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What’s it like to go on a daytime TV show?


I never thought I’d be on TV.

I’d always wondered — how do they pick guests? Is it scripted? How is taping different than what you see on TV?

Last week I got to be a guest on The Queen Latifah Show. A couple things surprised me — I’ll share what I learned.

How they pick guests
A few months ago, I made a dance video that went viral (3 million views). Several national TV shows contacted me within a few days — it was a pretty whirlwind exciting time.

The best I understand it, these shows have assistant producers who scout the internet for interesting stories and viral videos. When they find it, they’ll reach out to you and talk to you on the phone.

If you agree to do it, the assistant producer will then pitch the idea to the executive producer. If you get the go-ahead, they’ll slot you in for a time. There’s a lot of back and forth though. I talked to several shows and sometimes they’d be totally interested in you one day and then drop you the next.

All daytime shows want what they call an exclusive. This doesn’t mean you agree to do only their show — it just means you agree to appear on their show first. But since everyone wants an exclusive, once you appear on one show, you can’t go on others.

How they do hair and makeup
They asked me to come fully dressed, made up, and ready to go. They’d do the finishing touches. They asked me to bring a couple different options to wear. Nothing all black or all white (I’ve heard it’s hard to light for) and no text or logos (darn! I was hoping to promote my startup).

They had a hair stylist and make-up artist do their magic on me. In person I didn’t think it looked that great, but when I watched it back on TV I was surprised. I don’t know what lighting voodoo they did but I definitely looked better on TV than I did in person!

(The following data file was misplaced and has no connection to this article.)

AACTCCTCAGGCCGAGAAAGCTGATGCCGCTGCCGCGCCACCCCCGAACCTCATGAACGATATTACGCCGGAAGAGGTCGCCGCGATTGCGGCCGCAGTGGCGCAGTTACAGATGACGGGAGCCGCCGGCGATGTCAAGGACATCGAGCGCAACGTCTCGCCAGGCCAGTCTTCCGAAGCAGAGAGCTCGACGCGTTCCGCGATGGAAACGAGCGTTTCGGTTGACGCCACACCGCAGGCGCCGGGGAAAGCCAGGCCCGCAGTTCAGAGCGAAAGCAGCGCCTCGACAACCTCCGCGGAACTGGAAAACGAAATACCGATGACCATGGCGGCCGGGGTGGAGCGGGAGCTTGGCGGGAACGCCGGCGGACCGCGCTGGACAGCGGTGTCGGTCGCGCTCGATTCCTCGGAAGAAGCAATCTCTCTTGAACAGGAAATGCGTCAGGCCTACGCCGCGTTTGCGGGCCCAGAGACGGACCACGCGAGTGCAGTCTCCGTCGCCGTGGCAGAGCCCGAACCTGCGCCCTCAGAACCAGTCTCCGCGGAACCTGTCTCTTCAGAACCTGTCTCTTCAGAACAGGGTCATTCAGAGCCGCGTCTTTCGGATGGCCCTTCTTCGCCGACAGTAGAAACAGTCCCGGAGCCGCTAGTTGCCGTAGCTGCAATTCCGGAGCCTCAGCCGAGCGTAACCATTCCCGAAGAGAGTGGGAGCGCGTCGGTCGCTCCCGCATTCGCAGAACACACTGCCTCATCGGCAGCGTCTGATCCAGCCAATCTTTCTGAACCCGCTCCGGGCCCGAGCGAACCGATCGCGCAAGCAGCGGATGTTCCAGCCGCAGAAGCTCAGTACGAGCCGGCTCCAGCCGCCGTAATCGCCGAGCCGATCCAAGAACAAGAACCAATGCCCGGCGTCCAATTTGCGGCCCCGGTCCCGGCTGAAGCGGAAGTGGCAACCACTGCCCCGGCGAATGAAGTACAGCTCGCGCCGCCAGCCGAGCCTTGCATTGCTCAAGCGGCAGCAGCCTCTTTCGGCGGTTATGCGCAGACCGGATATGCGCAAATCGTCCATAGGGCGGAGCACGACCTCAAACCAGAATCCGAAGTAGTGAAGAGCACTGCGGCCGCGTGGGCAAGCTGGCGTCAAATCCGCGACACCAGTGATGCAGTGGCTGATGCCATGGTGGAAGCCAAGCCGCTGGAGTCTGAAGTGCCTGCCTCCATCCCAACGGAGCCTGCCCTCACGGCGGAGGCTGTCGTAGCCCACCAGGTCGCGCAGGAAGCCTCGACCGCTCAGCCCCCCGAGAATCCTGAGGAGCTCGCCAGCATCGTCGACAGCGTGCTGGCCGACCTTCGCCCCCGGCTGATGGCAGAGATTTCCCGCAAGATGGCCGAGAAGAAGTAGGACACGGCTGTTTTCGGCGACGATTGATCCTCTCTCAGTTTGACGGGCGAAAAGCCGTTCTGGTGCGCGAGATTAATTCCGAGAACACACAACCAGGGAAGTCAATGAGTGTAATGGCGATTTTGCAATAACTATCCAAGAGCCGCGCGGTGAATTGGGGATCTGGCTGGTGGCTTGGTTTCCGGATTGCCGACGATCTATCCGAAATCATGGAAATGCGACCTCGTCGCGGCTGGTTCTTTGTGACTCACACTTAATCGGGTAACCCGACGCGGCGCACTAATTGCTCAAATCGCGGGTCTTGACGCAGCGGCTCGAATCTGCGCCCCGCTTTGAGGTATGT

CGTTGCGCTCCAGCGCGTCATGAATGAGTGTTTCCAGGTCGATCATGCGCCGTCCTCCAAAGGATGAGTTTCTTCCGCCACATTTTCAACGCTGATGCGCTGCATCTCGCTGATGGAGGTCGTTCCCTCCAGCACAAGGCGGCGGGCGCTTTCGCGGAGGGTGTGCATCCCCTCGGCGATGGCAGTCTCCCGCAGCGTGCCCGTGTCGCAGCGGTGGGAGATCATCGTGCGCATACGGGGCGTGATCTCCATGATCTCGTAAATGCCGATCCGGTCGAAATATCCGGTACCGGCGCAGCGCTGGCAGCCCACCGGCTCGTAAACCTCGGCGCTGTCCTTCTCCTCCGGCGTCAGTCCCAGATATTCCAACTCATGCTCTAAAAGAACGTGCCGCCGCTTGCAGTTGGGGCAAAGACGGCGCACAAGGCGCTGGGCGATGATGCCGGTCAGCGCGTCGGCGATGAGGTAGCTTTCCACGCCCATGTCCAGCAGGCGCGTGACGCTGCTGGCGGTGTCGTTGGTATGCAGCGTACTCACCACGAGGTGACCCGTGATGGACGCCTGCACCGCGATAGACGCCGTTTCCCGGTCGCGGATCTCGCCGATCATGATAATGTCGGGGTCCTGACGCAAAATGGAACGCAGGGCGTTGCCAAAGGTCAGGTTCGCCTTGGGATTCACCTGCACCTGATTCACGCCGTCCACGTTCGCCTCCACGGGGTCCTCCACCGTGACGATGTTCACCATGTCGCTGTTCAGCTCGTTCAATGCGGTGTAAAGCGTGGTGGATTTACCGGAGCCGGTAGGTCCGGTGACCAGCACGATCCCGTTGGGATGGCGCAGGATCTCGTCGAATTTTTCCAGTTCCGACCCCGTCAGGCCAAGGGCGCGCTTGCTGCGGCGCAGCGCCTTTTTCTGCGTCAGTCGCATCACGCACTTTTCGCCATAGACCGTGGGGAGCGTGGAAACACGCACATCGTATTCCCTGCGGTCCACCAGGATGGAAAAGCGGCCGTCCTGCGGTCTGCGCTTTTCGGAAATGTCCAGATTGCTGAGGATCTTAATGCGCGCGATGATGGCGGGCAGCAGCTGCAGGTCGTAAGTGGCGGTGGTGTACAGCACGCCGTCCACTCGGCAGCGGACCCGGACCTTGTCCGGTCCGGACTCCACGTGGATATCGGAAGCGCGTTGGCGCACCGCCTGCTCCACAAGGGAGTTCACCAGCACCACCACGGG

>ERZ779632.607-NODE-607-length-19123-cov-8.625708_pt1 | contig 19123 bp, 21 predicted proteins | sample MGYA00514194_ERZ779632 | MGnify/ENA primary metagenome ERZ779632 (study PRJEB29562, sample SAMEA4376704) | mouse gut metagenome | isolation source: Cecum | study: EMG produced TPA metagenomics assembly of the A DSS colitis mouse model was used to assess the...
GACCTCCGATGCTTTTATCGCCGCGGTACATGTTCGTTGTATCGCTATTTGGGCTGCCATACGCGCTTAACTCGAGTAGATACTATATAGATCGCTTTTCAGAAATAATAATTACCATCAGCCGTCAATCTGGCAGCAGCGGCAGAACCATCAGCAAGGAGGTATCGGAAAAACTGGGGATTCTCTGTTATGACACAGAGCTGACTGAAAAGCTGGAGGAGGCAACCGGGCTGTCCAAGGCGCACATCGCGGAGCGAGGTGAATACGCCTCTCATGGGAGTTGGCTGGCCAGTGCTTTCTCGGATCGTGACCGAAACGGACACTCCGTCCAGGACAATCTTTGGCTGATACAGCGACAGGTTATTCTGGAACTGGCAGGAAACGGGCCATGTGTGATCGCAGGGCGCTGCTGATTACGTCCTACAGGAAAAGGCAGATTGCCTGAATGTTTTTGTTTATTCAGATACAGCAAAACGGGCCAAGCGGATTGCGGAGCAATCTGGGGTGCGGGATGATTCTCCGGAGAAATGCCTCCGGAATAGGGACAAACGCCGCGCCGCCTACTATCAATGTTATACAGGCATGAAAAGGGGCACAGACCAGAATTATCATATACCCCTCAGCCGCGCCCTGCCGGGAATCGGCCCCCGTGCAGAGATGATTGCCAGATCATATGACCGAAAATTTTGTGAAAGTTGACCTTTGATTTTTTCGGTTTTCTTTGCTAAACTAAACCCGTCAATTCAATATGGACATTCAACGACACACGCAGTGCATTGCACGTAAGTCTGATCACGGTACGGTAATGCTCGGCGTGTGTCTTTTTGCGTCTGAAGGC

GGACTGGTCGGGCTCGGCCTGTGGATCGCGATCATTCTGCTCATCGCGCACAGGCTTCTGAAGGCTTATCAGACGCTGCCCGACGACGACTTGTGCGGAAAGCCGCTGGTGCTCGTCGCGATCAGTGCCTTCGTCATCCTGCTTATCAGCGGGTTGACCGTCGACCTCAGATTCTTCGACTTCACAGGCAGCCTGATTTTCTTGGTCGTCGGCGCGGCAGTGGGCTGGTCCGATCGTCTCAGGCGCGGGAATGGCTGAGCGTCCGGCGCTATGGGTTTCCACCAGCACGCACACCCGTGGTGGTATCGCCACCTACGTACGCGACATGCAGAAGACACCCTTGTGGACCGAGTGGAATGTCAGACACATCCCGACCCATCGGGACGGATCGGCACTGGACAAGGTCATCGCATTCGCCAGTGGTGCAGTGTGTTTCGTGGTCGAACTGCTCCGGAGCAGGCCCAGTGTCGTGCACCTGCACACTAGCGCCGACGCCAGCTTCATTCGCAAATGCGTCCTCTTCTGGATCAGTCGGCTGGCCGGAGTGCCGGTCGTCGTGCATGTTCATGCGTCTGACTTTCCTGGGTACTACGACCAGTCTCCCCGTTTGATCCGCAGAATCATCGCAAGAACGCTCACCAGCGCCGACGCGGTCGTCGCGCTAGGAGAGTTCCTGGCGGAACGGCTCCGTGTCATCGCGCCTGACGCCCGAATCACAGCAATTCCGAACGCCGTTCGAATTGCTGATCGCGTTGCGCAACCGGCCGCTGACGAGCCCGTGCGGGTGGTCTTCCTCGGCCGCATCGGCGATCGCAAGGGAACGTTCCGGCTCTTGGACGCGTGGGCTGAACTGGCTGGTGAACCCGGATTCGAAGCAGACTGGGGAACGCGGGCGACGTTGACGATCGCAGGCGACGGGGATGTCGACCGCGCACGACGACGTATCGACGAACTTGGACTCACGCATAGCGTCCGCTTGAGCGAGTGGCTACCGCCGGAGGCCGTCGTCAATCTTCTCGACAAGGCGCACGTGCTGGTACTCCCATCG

How they write the script
When she’s hosting the show, Queen Latifah reads off a teleprompter. It makes sense — it’s way too much to memorize every day. Still, this surprised me because of how naturally she did it. I could never tell from just watching.

They prepared all the questions for me in advance, and the producer practiced with me backstage before I went on. They didn’t ask me to read off of cue cards though — they let me answer the questions naturally.

How taping works
They tape a few days before they air, so it’s like they’re always living in the future. “Happy Friday!” — when it’s actually Tuesday.

Something interesting I didn’t expect was that they don’t tape in the same order they air. So when I was waiting backstage to go on, Queen Latifah was wrapping up the show “and that’s our show, happy Thanksgiving!”

And they taped my segment after that — which was the first segment to air. It seems like a lot to keep track of. I guess actors have to do this too. Mad respect to them.

The whole experience was a lot less nerve-wracking than I thought. I think because it wasn’t live, that took the pressure off. I knew if something went wrong they could always re-record. And that they did — they re-recorded part of the segment at the end when the camera couldn’t get a clear shot of Queen Latifah because of where I was standing.

Overall, I was just really impressed by how they ran everything. They were extremely organized and treated me well. So many things could go wrong — a guest could get sick, or miss their flight. They have to fill each day, every day, with interesting content. They work around the clock — I got texts from the assistant producer from early in the morning until late at night.

Sometimes we founders like to think we work the hardest. And it’s true that building a company is a lot of hard work. But every time I’m exposed to a new world I see that they work just as hard — maybe harder. Dancers, lawyers, musicians, bankers, maids, make-up artists, writers, producers, TV hosts. It doesn’t matter the profession, the top of every field works their butts off.

I love seeing how things work behind-the-scenes and that’s why we’re making 100.

Questions? Say hi @karenxcheng

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